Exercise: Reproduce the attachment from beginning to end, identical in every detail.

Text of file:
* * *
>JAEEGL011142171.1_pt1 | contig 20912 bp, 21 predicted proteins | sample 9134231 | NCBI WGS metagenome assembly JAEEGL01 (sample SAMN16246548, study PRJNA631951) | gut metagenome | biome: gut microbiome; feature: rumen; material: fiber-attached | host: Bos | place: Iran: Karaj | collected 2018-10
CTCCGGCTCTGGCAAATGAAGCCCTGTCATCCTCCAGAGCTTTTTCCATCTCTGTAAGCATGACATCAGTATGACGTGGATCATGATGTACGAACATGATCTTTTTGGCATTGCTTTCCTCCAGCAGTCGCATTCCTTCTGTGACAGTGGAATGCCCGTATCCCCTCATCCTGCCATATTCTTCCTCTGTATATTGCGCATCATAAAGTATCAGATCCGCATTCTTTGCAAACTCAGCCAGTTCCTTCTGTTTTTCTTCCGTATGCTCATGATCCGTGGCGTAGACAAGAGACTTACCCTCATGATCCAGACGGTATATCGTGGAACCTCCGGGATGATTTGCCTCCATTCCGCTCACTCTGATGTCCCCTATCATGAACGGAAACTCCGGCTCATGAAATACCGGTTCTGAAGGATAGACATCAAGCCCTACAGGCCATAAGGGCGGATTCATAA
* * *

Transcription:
>JAEEGL011142171.1_pt1 | contig 20912 bp, 21 predicted proteins | sample 9134231 | NCBI WGS metagenome assembly JAEEGL01 (sample SAMN16246548, study PRJNA631951) | gut metagenome | biome: gut microbiome; feature: rumen; material: fiber-attached | host: Bos | place: Iran: Karaj | collected 2018-10
CTCCGGCTCTGGCAAATGAAGCCCTGTCATCCTCCAGAGCTTTTTCCATCTCTGTAAGCATGACATCAGTATGACGTGGATCATGATGTACGAACATGATCTTTTTGGCATTGCTTTCCTCCAGCAGTCGCATTCCTTCTGTGACAGTGGAATGCCCGTATCCCCTCATCCTGCCATATTCTTCCTCTGTATATTGCGCATCATAAAGTATCAGATCCGCATTCTTTGCAAACTCAGCCAGTTCCTTCTGTTTTTCTTCCGTATGCTCATGATCCGTGGCGTAGACAAGAGACTTACCCTCATGATCCAGACGGTATATCGTGGAACCTCCGGGATGATTTGCCTCCATTCCGCTCACTCTGATGTCCCCTATCATGAACGGAAACTCCGGCTCATGAAATACCGGTTCTGAAGGATAGACATCAAGCCCTACAGGCCATAAGGGCGGATTCATAA